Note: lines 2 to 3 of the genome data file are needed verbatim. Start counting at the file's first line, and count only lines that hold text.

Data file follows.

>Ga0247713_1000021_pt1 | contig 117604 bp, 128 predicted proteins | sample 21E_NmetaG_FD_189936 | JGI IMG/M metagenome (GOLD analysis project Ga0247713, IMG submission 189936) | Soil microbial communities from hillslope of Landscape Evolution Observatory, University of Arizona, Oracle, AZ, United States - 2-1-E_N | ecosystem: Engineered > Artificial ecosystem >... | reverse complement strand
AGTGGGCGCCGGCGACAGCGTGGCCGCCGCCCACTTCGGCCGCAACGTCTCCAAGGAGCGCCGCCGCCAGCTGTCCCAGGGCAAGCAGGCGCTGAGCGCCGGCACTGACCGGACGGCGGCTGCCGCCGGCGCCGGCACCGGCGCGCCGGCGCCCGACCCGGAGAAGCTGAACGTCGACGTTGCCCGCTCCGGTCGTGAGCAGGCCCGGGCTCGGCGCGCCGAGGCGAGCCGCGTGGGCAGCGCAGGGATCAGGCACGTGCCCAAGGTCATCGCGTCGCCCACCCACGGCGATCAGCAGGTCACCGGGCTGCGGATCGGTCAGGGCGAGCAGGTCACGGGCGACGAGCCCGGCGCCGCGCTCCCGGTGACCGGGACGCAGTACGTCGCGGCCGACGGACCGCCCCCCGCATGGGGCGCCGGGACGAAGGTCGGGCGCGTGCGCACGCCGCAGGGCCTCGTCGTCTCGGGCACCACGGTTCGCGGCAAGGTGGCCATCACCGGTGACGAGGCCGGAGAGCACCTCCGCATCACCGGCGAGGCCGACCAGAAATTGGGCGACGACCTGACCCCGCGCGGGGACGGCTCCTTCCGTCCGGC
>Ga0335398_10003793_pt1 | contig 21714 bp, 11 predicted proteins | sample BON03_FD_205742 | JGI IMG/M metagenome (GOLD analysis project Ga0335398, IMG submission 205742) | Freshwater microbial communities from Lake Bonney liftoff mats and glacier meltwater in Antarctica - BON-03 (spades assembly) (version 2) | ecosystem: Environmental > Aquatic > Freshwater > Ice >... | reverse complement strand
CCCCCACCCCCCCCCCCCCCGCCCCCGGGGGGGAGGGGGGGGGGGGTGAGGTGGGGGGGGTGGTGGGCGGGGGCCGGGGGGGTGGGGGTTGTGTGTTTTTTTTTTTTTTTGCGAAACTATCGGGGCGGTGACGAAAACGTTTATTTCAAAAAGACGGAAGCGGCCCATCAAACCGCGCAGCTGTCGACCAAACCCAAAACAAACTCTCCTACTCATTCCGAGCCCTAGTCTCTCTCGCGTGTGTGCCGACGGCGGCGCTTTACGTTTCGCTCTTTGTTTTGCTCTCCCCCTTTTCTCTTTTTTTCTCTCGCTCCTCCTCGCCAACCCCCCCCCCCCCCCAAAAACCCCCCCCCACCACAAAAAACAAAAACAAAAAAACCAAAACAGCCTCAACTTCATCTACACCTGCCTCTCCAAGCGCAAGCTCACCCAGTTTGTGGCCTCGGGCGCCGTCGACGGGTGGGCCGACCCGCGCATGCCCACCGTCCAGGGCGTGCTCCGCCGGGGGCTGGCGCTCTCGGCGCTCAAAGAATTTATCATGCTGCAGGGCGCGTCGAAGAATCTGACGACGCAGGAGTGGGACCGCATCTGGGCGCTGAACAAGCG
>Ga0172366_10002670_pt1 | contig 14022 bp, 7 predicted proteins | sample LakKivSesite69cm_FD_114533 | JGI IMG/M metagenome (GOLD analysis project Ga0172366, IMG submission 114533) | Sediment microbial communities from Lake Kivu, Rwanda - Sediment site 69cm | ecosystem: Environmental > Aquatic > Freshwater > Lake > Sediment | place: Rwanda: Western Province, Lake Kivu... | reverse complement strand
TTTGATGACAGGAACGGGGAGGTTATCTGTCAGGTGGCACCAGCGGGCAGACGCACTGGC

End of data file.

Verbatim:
AGTGGGCGCCGGCGACAGCGTGGCCGCCGCCCACTTCGGCCGCAACGTCTCCAAGGAGCGCCGCCGCCAGCTGTCCCAGGGCAAGCAGGCGCTGAGCGCCGGCACTGACCGGACGGCGGCTGCCGCCGGCGCCGGCACCGGCGCGCCGGCGCCCGACCCGGAGAAGCTGAACGTCGACGTTGCCCGCTCCGGTCGTGAGCAGGCCCGGGCTCGGCGCGCCGAGGCGAGCCGCGTGGGCAGCGCAGGGATCAGGCACGTGCCCAAGGTCATCGCGTCGCCCACCCACGGCGATCAGCAGGTCACCGGGCTGCGGATCGGTCAGGGCGAGCAGGTCACGGGCGACGAGCCCGGCGCCGCGCTCCCGGTGACCGGGACGCAGTACGTCGCGGCCGACGGACCGCCCCCCGCATGGGGCGCCGGGACGAAGGTCGGGCGCGTGCGCACGCCGCAGGGCCTCGTCGTCTCGGGCACCACGGTTCGCGGCAAGGTGGCCATCACCGGTGACGAGGCCGGAGAGCACCTCCGCATCACCGGCGAGGCCGACCAGAAATTGGGCGACGACCTGACCCCGCGCGGGGACGGCTCCTTCCGTCCGGC
>Ga0335398_10003793_pt1 | contig 21714 bp, 11 predicted proteins | sample BON03_FD_205742 | JGI IMG/M metagenome (GOLD analysis project Ga0335398, IMG submission 205742) | Freshwater microbial communities from Lake Bonney liftoff mats and glacier meltwater in Antarctica - BON-03 (spades assembly) (version 2) | ecosystem: Environmental > Aquatic > Freshwater > Ice >... | reverse complement strand